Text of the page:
Estate Return Filing
Distributing a next-of-kin's or friend's estate can take a year or more. Be ready with the Ontario estate information return (EIR) when you need it. EIRs summarize a deceased's assets and their value so estate administration taxes (EAT) can be settled. Axess Law Wills and estate lawyers help ensure your EIR is accurate, complete and on time. We advise you on filing the EIR with the Ontario government and getting on with distributing the estate to beneficiaries. Where large estates are involved, you may want to hold off on distribution until you are completely comfortable all the assets have been claimed. You could wind up being sued or held personally liable if you make a mistake. Axess Law helps you figure out estate trustee responsibilities and legal obligations in Ontario.
What is an Estate Information Return?
When someone asks you to be estate trustee, you make a commitment to distribute their estate and keep accurate records of all your actions. The EIR records assets included in their Will that have gone through probate court before being distributed according to the deceased's wishes in their final Will and testament. You must list all assets that will be used to determine the value of their estate, with details about each and their fair market value. You'll have to act quickly. EIRs are due within 180 calendar days of Ontario probate court approving you as estate trustee. That will require you to get a death certificate, copy of the original Will and any changes and go to court to obtain a certificate of appointment of estate trustee, then submit the EIR.
Filing Ontario Estate Information Returns
Even if an estate is small (under $50,000) and no estate tax is payable, you must still file the EIR on time. Estate information return form 9955e can be submitted online or delivered by hand, mail, courier or fax once you have an estimate of the assets' value. The EIR is completely different from the deceased's final income tax return, which you must also prepare. Axess Law's Ontario virtual Wills and estates lawyers help you understand all of your estate trustee obligations.
Deciding Estate Values for EIRs
Courts don't expect estate trustees to be able to guess what real property, financial assets or personal possessions are worth. Valuations are best done by asking professional appraisers for an asset's fair market value. Appraisal costs can be deducted from the estate proceeds, with whatever is left after professional fees (including your own) going to the beneficiaries. Since it's not unusual for estate trustees to still be collecting and valuing assets before the EIR deadline is up, simply estimate their value and complete the estate information return online submission. Attach an inventory and file an amended return if other assets are located later on. You must report the new assets within six months of their discovery.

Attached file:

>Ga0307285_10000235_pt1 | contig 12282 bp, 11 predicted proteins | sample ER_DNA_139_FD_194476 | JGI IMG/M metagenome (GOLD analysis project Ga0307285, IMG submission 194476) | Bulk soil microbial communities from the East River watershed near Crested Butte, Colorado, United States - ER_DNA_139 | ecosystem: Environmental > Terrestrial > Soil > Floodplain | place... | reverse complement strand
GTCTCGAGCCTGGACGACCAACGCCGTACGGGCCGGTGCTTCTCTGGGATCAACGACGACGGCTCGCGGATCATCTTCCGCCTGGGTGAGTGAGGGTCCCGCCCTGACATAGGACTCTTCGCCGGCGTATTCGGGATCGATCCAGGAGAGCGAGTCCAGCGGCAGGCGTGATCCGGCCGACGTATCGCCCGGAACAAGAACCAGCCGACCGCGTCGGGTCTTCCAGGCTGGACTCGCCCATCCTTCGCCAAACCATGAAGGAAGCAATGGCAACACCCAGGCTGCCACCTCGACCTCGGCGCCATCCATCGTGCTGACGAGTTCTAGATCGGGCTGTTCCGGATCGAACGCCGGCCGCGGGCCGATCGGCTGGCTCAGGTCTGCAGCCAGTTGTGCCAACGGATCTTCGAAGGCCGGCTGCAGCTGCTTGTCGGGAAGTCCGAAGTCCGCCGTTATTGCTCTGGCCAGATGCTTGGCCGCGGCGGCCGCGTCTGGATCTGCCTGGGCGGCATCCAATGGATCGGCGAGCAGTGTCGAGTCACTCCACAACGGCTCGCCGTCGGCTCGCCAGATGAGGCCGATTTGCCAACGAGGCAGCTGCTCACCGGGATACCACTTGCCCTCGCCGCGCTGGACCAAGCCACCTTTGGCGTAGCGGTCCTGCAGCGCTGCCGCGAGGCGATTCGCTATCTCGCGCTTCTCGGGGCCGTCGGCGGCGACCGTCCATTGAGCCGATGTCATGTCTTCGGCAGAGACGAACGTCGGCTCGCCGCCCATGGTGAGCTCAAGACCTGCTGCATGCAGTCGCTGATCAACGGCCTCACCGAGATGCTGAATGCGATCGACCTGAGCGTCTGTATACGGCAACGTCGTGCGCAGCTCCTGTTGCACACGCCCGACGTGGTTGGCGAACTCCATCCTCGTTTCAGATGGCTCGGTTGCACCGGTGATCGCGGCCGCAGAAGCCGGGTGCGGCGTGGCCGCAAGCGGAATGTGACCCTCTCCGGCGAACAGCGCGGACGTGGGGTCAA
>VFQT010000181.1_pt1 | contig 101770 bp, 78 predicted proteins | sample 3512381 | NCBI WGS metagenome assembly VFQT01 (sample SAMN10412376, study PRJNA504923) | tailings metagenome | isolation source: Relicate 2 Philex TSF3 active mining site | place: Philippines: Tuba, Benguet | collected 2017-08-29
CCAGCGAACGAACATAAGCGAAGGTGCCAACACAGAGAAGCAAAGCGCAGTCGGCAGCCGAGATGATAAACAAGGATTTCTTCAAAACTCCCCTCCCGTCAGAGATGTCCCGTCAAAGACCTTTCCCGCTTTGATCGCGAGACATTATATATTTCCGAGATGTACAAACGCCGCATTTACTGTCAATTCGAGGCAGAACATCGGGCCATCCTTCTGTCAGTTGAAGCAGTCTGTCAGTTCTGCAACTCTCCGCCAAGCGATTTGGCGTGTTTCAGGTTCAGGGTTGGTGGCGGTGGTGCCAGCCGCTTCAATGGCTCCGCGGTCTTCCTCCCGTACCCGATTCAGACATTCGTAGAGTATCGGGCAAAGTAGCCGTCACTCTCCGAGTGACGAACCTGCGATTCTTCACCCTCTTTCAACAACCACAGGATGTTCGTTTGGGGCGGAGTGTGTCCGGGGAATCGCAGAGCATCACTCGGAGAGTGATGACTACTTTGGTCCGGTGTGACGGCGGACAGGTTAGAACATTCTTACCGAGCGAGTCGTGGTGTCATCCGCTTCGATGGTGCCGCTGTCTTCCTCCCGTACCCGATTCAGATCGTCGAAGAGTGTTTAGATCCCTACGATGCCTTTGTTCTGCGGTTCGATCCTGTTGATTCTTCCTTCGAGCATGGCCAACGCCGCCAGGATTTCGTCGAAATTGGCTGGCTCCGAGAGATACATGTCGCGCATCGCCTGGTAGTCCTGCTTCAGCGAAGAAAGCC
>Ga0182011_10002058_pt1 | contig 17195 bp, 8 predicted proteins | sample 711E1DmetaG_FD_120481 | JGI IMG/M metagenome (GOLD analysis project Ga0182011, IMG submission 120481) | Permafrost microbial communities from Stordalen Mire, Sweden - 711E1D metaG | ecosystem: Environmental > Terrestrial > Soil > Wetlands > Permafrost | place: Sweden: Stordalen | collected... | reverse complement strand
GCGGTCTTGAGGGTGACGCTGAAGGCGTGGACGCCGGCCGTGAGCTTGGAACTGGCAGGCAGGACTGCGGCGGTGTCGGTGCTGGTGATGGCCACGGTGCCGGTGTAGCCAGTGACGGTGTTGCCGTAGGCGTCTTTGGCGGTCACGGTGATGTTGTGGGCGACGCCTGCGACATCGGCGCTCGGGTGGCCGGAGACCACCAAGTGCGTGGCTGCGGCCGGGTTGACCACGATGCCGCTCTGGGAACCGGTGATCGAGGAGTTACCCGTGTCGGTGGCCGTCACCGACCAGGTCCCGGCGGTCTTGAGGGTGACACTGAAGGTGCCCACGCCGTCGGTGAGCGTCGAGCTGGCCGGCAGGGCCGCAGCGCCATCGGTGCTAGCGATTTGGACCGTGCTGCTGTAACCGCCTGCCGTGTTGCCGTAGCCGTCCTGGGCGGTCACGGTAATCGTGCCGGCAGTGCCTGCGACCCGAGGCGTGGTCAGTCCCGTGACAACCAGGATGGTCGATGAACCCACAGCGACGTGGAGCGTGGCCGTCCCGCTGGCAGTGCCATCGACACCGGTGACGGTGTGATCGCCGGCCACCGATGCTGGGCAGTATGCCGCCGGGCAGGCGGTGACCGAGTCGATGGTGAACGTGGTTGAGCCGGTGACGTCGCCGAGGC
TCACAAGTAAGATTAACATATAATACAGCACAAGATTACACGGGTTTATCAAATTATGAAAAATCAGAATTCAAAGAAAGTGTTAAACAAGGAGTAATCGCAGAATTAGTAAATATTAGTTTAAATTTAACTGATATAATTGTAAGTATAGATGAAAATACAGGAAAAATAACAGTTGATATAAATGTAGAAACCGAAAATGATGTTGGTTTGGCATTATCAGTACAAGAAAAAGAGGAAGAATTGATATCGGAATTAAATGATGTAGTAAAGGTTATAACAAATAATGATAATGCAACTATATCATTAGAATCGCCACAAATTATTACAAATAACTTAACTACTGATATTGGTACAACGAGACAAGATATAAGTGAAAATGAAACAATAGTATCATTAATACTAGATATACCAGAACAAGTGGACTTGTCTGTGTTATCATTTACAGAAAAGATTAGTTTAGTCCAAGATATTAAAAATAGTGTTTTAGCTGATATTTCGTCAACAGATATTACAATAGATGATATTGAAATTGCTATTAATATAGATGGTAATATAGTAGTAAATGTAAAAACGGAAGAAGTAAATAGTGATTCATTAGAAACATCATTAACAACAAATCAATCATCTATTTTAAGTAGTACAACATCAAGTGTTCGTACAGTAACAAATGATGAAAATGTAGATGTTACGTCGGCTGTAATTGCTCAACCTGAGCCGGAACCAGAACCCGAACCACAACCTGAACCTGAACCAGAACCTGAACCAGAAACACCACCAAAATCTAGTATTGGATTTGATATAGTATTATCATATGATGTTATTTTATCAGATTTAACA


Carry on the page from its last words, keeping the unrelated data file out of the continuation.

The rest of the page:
What to Include in an EIR
Estate assets you should report in the EIR include:
- Ontario real estate
- bank accounts and investments
- vehicles and vessels
- property held in others' names, such as real property held as tenants in common
- business interests
- copyrights, patents or trademarks
- household goods
- or life insurance where the estate is beneficiary.
Report assets located anywhere in the world.
You can exclude:
- properties owned as joint tenants with other owners, such as spouse or adult child with a right of survivorship
- assets in secondary Wills that pass outside the estate, such as life insurance policies
- or assets with named beneficiaries other than "estate" -- typically RRSPS, TFSAs and other investments.
Mortgages and home owner credit lines secured by a mortgage can be deducted from an estate's value, but not other debts such as car loans or credit cards. Be wary if adult children hold assets jointly with parents. The assets may be subject to tax if a court rules they were meant to be included in the estate.
The online estate information return Ontario guide has useful tips on what assets to include. Check it out at www.forms.ssb.gov.on.ca.
How to Amend an EIR
You can correct an inaccurate or incomplete return within four years, as long as you submit the information within 30 calendar days of discovering an error. Just complete a revised EIR and submit it the same way you did the original. If you underestimated the estates' value, you must submit an amended EIR within 60 calendar days of receiving the new valuation. If more than four years has passed, write to the Ministry of Finance with the updated information. Assets that have appreciated since your first estimate do not affect the estate, since taxes are based on their value on the day the deceased died.
Penalties for Fraud or Neglect
Staying on top of your legal duties as estate trustee is important, since not completing an EIR could get you in trouble. The Ontario Ministry of Finance may audit estate taxes after you submit an EIR. If you are reckless or neglectful in how you report assets, fail to file a return, commit fraud or leave out information, the taxes may be reassessed. Estate trustees can be fined from $1,000 to twice the amount of estate tax payable and / or be sentenced to up to two years in prison for misrepresenting an estate's value.
Affordable Rates for Wills and Estates Legal Advice
Axess Law charges affordable rates for legal services. Ask us if you need assistance preparing an EIR or are being audited by the Ontario Ministry of Finance. We take the complexity out of meeting strict deadlines for compliance with court undertakings and submitting information to the Ministry of Finance. Our Ontario Wills and estates lawyers are located in communities near you and we can video conference with you anywhere in Ontario.